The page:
President Roosevelt admired Fellers's reports and was influenced by them enough so that on June 29, General George Marshall wrote to Roosevelt, "Fellers is a very valuable observer but his responsibilities are not those of a strategist and his views are in opposition to mine and those of the entire Operations Division."[14] The President invited Fellers to the White House upon his return from Cairo, and they met on July 30, 1942. "Consistent with his previous reporting through 1942, Fellers argued for robust and expeditious reinforcement of British forces in the Middle East."[15] Thus, Fellers' blunt criticism and his analysis of the Middle East's strategic importance may well have influenced Roosevelt's decisions to reinforce the Eighth Army and to support Operation Torch.

Transfer to PacificEdit

In the summer of 1943, Fellers left his job in the OSS, where he played a role in planning psychological warfare, and he returned to the Southwest Pacific and resumed working for General MacArthur. Fellers later served as military secretary and the Chief of Psychological Operations under MacArthur.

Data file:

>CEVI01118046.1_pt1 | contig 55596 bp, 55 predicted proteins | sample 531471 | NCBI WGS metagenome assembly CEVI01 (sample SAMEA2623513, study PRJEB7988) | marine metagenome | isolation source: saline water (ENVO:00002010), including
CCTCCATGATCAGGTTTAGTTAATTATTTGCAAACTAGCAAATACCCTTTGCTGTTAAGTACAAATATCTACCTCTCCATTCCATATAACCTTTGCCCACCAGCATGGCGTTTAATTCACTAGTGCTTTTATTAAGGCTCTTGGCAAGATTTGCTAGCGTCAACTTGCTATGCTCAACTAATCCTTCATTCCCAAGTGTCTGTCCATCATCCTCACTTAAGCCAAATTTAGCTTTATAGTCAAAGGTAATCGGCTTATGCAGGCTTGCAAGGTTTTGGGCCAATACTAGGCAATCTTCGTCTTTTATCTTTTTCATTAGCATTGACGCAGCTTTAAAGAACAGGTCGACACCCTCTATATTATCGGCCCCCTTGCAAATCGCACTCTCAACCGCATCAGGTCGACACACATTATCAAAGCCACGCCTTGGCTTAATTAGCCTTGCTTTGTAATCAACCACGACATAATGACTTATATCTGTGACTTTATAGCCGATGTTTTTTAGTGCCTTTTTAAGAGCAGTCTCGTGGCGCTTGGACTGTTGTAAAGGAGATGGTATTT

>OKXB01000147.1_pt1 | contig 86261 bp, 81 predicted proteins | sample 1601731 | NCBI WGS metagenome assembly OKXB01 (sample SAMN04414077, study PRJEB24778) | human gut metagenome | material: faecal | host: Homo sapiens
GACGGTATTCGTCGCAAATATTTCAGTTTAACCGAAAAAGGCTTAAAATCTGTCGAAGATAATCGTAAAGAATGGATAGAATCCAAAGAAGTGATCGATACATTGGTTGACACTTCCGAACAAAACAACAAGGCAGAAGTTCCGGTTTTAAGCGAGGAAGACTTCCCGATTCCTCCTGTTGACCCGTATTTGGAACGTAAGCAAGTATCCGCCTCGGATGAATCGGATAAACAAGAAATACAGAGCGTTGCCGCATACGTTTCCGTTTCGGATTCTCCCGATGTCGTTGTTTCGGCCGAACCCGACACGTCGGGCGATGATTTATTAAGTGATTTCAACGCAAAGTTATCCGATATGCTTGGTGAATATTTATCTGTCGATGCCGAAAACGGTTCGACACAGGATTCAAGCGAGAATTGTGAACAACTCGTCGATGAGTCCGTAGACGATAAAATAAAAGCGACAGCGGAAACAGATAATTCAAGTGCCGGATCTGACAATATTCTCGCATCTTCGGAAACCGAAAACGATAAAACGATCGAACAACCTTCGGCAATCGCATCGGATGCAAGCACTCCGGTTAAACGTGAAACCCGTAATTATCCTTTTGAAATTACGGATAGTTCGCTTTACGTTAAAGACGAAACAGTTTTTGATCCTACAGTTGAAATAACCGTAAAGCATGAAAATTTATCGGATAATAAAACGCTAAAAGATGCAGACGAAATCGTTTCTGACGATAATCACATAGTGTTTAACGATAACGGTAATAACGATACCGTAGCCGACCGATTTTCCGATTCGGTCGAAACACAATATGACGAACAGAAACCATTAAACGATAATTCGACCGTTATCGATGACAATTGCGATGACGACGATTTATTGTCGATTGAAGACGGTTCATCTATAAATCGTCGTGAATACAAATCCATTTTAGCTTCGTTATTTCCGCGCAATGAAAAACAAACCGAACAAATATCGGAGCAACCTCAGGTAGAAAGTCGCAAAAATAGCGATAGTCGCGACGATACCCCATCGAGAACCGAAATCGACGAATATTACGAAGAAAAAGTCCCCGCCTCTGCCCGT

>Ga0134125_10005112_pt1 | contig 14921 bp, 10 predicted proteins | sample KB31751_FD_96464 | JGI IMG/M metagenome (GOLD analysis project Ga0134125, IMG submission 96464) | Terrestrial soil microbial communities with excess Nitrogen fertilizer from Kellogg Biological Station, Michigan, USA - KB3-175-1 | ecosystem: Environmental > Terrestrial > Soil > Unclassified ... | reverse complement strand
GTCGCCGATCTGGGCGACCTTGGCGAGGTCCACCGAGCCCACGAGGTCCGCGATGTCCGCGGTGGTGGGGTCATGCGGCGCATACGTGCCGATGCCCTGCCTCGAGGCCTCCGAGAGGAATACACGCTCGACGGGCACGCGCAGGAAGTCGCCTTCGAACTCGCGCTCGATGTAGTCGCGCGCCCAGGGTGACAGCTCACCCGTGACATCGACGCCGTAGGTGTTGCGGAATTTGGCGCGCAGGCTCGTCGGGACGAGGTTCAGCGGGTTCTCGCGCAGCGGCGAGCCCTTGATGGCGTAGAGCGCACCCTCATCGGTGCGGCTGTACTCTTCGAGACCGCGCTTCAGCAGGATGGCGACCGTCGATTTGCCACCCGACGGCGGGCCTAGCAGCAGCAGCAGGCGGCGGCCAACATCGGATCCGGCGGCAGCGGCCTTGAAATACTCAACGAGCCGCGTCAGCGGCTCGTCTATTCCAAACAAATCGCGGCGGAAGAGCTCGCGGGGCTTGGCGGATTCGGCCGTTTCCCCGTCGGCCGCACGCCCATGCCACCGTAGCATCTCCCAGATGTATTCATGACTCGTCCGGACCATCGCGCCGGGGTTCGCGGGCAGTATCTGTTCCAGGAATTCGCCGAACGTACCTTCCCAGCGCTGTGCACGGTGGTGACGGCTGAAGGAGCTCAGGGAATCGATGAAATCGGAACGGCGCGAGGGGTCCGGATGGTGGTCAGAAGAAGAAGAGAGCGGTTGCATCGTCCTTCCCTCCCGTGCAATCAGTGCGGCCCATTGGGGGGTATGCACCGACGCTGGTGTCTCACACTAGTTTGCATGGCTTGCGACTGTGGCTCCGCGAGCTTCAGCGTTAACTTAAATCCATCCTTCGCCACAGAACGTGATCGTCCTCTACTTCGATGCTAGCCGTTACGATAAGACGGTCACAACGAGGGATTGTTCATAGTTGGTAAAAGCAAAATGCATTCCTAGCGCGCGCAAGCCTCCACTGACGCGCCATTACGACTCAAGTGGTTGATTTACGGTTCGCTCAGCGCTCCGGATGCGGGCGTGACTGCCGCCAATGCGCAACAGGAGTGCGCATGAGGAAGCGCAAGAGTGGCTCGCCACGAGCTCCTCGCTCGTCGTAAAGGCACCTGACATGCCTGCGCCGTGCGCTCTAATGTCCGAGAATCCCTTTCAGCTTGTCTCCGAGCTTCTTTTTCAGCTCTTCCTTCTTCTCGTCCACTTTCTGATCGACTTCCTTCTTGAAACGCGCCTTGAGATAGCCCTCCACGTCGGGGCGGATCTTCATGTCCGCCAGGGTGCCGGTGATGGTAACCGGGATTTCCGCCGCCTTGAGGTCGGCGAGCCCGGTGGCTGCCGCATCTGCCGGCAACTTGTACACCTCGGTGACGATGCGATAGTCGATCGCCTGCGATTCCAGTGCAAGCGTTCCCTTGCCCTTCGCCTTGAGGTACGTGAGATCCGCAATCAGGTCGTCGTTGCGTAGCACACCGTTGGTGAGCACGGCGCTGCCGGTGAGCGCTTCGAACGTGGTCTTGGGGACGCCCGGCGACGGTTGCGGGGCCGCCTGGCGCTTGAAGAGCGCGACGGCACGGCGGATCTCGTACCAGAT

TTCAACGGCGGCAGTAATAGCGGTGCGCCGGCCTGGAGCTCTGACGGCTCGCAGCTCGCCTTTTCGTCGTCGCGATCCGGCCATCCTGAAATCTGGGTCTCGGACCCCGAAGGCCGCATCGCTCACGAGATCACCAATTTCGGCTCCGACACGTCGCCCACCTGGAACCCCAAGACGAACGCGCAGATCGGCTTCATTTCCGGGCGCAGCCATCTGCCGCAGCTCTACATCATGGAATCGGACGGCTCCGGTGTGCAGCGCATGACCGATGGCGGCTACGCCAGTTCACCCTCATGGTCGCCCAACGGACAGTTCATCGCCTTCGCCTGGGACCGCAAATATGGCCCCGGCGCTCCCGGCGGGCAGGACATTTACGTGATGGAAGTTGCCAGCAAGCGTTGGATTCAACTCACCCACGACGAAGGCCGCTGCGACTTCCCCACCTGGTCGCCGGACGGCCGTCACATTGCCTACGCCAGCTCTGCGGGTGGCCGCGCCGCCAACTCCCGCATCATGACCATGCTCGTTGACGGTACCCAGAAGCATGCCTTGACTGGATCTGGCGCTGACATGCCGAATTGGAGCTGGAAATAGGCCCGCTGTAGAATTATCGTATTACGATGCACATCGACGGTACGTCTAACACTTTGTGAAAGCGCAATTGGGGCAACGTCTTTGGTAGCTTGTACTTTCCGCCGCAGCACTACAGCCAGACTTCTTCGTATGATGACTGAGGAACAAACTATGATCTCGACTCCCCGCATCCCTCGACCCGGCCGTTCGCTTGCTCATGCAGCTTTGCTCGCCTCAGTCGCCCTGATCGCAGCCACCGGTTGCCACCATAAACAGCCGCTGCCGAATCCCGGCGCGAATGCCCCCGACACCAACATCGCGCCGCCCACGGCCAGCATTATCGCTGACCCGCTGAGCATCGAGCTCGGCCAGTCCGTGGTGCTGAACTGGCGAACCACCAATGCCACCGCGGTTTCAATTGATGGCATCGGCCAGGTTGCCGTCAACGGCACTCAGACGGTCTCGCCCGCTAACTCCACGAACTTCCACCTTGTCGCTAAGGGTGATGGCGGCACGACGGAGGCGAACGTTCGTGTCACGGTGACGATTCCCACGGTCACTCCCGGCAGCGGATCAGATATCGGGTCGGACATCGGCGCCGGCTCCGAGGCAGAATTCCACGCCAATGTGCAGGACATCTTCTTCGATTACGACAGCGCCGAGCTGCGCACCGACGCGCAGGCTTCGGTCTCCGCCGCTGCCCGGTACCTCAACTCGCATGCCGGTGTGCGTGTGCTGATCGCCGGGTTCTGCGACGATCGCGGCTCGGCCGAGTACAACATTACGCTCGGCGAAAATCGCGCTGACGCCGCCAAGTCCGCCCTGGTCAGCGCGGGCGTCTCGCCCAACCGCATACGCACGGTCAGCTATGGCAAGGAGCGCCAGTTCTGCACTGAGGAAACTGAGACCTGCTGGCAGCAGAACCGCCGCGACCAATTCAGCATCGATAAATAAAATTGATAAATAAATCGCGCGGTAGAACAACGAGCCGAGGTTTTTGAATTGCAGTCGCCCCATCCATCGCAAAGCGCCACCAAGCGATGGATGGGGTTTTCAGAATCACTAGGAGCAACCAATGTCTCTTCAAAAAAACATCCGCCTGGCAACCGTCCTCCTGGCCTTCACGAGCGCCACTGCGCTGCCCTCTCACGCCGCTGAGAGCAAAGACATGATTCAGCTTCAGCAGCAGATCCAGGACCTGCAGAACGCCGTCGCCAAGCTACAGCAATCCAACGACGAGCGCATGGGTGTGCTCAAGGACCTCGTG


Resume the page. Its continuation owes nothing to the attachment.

During the liberation of the Philippines from the Japanese, Fellers had several assignments, including Director of Civil Affairs for the Philippines.[16] For his efforts, Fellers received a second Philippine Distinguished Service Star.[17]

There are stories that suggest that General Dwight Eisenhower had been at odds with Fellers since they served together under General MacArthur in the Philippines. In a recollection in her personal diary, the Countess of Ranfurly wrote of a comment made by Eisenhower when she expressed admiration for Fellers. Eisenhower reportedly replied, "Any friend of Bonner Fellers is no friend of mine!"[18] Eisenhower apologized the next day for his rudeness. Purportedly, Eisenhower's dislike of Fellers had begun at the time the two were serving under MacArthur. MacArthur had strained his relationship with Eisenhower in 1936–1937 in the Philippines. Eisenhower may have developed such a view because he was aware of the North Africa leaks that had strained British relations and because Fellers had been instrumental in getting presidential approval of increased support for the British in North Africa including Operation Torch, which was not supported by the U.S. military command, including Eisenhower.